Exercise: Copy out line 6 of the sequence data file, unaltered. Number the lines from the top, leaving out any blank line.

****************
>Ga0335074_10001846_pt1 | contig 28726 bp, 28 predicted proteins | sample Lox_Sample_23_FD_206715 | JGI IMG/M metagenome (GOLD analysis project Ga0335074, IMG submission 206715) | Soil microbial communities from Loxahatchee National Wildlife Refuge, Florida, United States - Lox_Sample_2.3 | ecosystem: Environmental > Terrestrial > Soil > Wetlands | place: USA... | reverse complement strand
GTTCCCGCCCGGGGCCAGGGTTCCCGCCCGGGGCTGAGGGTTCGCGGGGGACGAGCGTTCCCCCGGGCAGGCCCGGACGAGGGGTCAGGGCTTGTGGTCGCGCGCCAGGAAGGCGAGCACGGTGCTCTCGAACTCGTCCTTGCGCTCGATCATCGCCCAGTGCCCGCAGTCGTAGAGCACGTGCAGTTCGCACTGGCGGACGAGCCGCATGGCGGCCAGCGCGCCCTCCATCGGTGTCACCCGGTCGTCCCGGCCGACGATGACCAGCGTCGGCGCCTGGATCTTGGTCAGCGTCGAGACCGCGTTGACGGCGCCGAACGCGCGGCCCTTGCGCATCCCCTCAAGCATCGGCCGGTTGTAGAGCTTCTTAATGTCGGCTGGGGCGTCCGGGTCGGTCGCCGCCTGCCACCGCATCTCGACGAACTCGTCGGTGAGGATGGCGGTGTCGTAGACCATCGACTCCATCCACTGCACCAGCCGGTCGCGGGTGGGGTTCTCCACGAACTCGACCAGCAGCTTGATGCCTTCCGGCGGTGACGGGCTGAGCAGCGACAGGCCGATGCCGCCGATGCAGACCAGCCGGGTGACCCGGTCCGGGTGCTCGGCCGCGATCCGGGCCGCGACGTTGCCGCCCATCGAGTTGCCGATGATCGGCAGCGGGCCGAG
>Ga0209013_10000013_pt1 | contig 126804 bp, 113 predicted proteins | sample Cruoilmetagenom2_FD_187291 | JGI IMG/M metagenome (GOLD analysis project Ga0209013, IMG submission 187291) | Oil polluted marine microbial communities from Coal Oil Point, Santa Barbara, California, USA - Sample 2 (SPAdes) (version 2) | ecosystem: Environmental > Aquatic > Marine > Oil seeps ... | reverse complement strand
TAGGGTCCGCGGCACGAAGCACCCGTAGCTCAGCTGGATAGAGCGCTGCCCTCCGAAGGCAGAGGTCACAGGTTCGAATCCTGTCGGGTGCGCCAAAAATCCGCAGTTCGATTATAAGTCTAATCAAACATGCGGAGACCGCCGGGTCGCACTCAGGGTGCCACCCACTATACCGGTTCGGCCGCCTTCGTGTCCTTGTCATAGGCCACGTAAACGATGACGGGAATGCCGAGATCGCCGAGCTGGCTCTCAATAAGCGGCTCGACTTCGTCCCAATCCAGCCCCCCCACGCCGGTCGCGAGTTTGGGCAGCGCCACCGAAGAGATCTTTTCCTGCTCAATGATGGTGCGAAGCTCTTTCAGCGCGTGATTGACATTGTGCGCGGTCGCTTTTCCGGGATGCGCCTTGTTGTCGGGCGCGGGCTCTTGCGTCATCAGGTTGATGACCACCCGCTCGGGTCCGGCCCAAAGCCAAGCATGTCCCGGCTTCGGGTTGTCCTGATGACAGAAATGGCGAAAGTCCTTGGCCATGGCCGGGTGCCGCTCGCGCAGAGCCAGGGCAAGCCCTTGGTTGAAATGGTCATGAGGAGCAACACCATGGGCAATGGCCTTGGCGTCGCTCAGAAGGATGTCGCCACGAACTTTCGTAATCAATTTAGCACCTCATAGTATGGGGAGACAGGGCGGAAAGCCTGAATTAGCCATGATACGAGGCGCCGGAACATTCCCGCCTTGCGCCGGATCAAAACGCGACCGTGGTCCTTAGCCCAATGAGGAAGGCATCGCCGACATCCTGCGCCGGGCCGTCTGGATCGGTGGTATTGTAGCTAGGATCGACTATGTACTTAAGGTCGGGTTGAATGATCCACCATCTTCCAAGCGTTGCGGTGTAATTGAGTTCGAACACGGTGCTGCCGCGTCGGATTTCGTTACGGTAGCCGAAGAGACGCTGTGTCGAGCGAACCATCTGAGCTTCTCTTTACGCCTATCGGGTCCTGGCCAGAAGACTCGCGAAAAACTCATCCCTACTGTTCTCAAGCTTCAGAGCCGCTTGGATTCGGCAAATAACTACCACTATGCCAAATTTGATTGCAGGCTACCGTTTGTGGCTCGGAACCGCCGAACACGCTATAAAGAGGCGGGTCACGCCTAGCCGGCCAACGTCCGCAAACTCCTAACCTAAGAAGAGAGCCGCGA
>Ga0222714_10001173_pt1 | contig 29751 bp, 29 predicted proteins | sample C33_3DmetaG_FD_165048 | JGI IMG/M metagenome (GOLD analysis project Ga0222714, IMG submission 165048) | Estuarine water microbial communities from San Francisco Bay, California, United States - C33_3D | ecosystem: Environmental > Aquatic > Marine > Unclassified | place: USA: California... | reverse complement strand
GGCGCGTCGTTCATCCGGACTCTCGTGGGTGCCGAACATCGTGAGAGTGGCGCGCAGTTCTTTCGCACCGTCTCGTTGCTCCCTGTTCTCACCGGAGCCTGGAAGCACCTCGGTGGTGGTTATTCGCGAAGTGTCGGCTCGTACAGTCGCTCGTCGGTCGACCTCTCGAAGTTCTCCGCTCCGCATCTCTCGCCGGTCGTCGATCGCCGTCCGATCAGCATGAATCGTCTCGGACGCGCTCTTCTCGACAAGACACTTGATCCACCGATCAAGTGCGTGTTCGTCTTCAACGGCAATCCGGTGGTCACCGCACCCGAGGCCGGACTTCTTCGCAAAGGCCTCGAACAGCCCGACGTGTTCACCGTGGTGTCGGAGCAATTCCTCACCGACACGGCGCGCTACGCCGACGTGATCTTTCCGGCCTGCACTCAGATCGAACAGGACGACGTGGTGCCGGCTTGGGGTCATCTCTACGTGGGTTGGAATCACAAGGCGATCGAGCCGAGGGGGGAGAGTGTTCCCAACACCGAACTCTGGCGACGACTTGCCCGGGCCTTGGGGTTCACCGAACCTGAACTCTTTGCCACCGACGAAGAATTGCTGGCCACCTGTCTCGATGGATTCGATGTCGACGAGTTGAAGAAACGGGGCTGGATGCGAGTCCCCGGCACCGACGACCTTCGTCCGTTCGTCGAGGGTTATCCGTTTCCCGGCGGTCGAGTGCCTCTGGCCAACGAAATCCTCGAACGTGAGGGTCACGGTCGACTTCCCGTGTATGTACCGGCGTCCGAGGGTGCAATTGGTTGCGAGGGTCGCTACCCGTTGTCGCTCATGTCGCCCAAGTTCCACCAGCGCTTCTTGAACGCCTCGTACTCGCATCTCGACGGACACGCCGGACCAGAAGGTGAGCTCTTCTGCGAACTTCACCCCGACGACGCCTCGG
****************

GGCGCGTCGTTCATCCGGACTCTCGTGGGTGCCGAACATCGTGAGAGTGGCGCGCAGTTCTTTCGCACCGTCTCGTTGCTCCCTGTTCTCACCGGAGCCTGGAAGCACCTCGGTGGTGGTTATTCGCGAAGTGTCGGCTCGTACAGTCGCTCGTCGGTCGACCTCTCGAAGTTCTCCGCTCCGCATCTCTCGCCGGTCGTCGATCGCCGTCCGATCAGCATGAATCGTCTCGGACGCGCTCTTCTCGACAAGACACTTGATCCACCGATCAAGTGCGTGTTCGTCTTCAACGGCAATCCGGTGGTCACCGCACCCGAGGCCGGACTTCTTCGCAAAGGCCTCGAACAGCCCGACGTGTTCACCGTGGTGTCGGAGCAATTCCTCACCGACACGGCGCGCTACGCCGACGTGATCTTTCCGGCCTGCACTCAGATCGAACAGGACGACGTGGTGCCGGCTTGGGGTCATCTCTACGTGGGTTGGAATCACAAGGCGATCGAGCCGAGGGGGGAGAGTGTTCCCAACACCGAACTCTGGCGACGACTTGCCCGGGCCTTGGGGTTCACCGAACCTGAACTCTTTGCCACCGACGAAGAATTGCTGGCCACCTGTCTCGATGGATTCGATGTCGACGAGTTGAAGAAACGGGGCTGGATGCGAGTCCCCGGCACCGACGACCTTCGTCCGTTCGTCGAGGGTTATCCGTTTCCCGGCGGTCGAGTGCCTCTGGCCAACGAAATCCTCGAACGTGAGGGTCACGGTCGACTTCCCGTGTATGTACCGGCGTCCGAGGGTGCAATTGGTTGCGAGGGTCGCTACCCGTTGTCGCTCATGTCGCCCAAGTTCCACCAGCGCTTCTTGAACGCCTCGTACTCGCATCTCGACGGACACGCCGGACCAGAAGGTGAGCTCTTCTGCGAACTTCACCCCGACGACGCCTCGG